Nov 13, 2012

Serpent of Moses, by Don Hoesel

In a quest to find the legendary brass snake that Moses set on a pole – the same snake that the Israelites could look up on in order to get healed from snake bites.  Serpent of Moses assumes that the relic was not destroyed by Moses, making it one of the most profitable finds in the archaeology world. Esperanza, his long time girlfriend, ever waiting for Hawthorne to get serious, Romero, Esperanza’s brother and art dealer, and Jim Duckett, an ex-CIA agent and former colleague, will team up when Hawthorne has not shown up to an important business meeting after a few weeks.  He is not the most punctual person in the world, but even he knows the limits regarding a crucial art deal.  The truth is, Hawthorne has found the location of the once thought lost relic, but he is not alone in his search and is taken prisoner. Esperanza, Romero and Duckett will start a search of their own with the hope of finding Hawthorne alive; none of them could have ever imagined that they would be risking their lives.

Yes, this book is full of suspense, and as I mentioned in my previous reviews of Hoesel’s books, it should come with popcorn.  He is certainly skilled at building up suspense and twisting the story right at the point where everything seemed solved.  This makes it a gripping, interesting read, hard to put down. As usual, the ending comes a bit too fast, but it also leaves the reader with a curiosity to see what will happen next in the character’s lives.  This adds to the positive aspects of this book, but I do have to say that there were moments where I felt I was reading a copy of other successes – namely Indiana Jones and Dan Brown’s books.  Both of these have been successful, which I guess would be a plus for Mr. Hoesel, but there is really nothing new under the sun. During the story, the team needs the assistance of people with whom Hawthorne has worked before, but it is not initially clear whether they like or dislike him; I could even picture Hawthorne with Harrison Ford’s look of uncertainty more than once, or even Robert Langdon’s excitement when deciphering clues when Esperanza and Romero try to find the secret location of the serpent.  Do not let this deter you from reading this book; if you are looking for clean entertainment during a rainy day, this would be a good choice. As I mentioned before, Hoesel is a skilled writer, but I would have preferred to not be reminded of other stories and get involved in this one on its own.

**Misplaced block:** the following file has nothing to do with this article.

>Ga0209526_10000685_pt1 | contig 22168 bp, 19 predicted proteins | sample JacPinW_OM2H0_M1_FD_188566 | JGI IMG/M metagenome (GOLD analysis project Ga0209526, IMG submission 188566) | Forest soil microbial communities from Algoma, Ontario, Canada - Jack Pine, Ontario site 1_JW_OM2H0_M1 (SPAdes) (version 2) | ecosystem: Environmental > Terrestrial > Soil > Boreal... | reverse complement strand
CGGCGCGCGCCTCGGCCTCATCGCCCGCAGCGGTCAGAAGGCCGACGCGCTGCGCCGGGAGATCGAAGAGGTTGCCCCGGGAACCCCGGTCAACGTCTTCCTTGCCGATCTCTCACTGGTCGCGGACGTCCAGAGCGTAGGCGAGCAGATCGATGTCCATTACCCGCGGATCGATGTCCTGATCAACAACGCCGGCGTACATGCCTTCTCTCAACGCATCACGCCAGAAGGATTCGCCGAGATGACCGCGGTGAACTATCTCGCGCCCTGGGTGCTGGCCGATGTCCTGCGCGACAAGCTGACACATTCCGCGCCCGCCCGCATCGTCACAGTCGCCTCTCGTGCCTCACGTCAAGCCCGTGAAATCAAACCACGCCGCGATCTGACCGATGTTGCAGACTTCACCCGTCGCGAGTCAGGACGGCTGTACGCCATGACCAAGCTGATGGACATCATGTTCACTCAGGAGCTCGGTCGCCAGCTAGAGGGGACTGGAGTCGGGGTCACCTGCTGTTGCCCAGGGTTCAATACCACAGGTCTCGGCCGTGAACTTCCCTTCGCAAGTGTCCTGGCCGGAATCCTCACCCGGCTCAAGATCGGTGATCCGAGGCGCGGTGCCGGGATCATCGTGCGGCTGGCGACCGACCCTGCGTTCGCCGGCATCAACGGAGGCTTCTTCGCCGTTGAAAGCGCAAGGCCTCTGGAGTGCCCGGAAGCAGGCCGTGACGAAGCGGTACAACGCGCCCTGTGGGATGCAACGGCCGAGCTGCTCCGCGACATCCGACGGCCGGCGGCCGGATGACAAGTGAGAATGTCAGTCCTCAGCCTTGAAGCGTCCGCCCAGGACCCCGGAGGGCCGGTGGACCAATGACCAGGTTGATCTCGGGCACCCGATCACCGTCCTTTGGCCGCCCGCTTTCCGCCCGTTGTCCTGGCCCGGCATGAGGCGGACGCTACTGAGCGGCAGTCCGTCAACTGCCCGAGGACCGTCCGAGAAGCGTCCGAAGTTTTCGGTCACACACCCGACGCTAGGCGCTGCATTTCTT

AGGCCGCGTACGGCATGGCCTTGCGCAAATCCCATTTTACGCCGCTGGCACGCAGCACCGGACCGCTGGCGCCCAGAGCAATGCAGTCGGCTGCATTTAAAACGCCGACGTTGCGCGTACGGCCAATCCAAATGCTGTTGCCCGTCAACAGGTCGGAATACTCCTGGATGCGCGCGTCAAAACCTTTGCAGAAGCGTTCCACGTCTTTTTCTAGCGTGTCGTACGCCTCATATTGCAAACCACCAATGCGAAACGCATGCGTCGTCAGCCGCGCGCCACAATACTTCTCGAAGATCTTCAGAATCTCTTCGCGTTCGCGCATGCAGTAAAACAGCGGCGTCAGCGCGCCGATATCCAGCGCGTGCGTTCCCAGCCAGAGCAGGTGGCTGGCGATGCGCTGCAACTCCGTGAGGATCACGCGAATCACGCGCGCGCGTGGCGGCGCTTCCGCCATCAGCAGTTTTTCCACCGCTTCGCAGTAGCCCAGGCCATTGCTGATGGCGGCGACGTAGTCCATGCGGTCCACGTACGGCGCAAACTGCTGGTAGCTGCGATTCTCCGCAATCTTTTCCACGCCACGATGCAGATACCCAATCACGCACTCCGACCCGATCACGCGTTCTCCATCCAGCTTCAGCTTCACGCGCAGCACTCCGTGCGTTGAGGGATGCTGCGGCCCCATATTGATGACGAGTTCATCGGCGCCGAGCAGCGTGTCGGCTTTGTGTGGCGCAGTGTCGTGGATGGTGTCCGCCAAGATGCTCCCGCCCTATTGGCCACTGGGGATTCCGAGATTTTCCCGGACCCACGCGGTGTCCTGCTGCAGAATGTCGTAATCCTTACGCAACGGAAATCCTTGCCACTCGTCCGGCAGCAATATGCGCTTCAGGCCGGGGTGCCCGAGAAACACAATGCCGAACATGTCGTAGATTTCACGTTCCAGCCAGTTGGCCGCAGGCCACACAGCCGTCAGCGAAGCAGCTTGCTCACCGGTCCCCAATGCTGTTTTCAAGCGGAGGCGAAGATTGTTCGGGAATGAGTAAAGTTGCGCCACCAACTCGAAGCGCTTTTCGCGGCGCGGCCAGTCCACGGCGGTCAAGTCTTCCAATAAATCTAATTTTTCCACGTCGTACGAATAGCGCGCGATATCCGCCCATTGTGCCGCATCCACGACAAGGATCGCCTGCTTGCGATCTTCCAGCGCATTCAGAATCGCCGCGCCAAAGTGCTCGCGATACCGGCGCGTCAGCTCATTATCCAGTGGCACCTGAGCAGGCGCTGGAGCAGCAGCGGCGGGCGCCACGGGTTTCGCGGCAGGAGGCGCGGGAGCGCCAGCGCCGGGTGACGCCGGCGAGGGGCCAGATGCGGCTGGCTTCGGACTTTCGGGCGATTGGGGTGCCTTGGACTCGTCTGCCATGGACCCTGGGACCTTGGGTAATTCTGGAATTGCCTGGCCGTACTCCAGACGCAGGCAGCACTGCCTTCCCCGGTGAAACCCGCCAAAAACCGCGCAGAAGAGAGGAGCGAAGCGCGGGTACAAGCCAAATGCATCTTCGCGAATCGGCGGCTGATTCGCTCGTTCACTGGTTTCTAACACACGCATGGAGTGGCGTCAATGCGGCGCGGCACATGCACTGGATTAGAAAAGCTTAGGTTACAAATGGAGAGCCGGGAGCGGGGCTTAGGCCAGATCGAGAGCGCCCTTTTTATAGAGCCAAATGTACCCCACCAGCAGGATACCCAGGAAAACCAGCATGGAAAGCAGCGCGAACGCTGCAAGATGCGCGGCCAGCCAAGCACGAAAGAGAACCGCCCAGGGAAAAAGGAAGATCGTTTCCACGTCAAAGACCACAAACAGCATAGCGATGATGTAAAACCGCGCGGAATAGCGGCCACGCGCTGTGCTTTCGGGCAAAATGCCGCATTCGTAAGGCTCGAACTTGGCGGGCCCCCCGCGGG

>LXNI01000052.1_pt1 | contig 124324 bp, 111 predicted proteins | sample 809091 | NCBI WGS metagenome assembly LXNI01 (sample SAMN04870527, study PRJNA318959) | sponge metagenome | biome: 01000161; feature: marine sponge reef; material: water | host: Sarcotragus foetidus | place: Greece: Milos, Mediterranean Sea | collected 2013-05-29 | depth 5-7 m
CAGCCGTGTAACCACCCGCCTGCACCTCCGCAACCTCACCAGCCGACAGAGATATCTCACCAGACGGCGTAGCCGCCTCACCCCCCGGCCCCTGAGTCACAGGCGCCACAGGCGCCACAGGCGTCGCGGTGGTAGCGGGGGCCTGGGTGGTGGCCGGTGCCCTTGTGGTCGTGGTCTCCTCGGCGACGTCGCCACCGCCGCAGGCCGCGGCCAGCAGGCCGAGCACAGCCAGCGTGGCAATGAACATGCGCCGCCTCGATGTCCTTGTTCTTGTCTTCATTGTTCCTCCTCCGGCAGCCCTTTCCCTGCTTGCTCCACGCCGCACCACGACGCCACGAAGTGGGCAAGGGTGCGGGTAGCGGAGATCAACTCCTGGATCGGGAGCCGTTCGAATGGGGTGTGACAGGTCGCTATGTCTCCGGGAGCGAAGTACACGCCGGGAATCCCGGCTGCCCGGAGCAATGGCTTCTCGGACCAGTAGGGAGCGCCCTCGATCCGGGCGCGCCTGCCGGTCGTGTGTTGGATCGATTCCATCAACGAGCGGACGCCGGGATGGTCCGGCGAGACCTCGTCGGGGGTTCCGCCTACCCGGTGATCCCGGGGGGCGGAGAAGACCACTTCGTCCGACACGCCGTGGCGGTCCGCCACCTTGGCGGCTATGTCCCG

Also, there are numerous references to Hawthorne’s previous adventure in Australia; I presume that would be “Elisha’s Bones,” which I have not read (and which I do not feel like reading after this book).  At times, it was a bit distracting, because Hawthorne’s reputation is relevant in the outcome of this plot.  The dots are connected in the last part of the book, so if you share my situation and are not familiar with Hawthorne’s past, just wait to get to the final chapters. It comes together, and Hoesel, once more, uses his resources wisely and manages to keep the reader on their toes to the last minute, right to the lousy ending.  I personally have the sensation that this book could be much, much better, but it lacks authenticity, and the way the end is presented is a bad aftertaste that dilutes all the suspense.

Regarding Christian principles, God is mentioned here and there, but none of the characters actually practice a Christian life, a constant in Hoesel’s books.  However, language is clean, making this book a good read for teenagers.

In short, Serpent of Moses is an archaeology adventure in search of a relic precious to different peoples who will not stop at anything to have it – just that.  

Bethany Publishers provided a free copy of this book in exchange of an honest review.  The opinion and thoughts in this review are my own and have not been biased by the latter.

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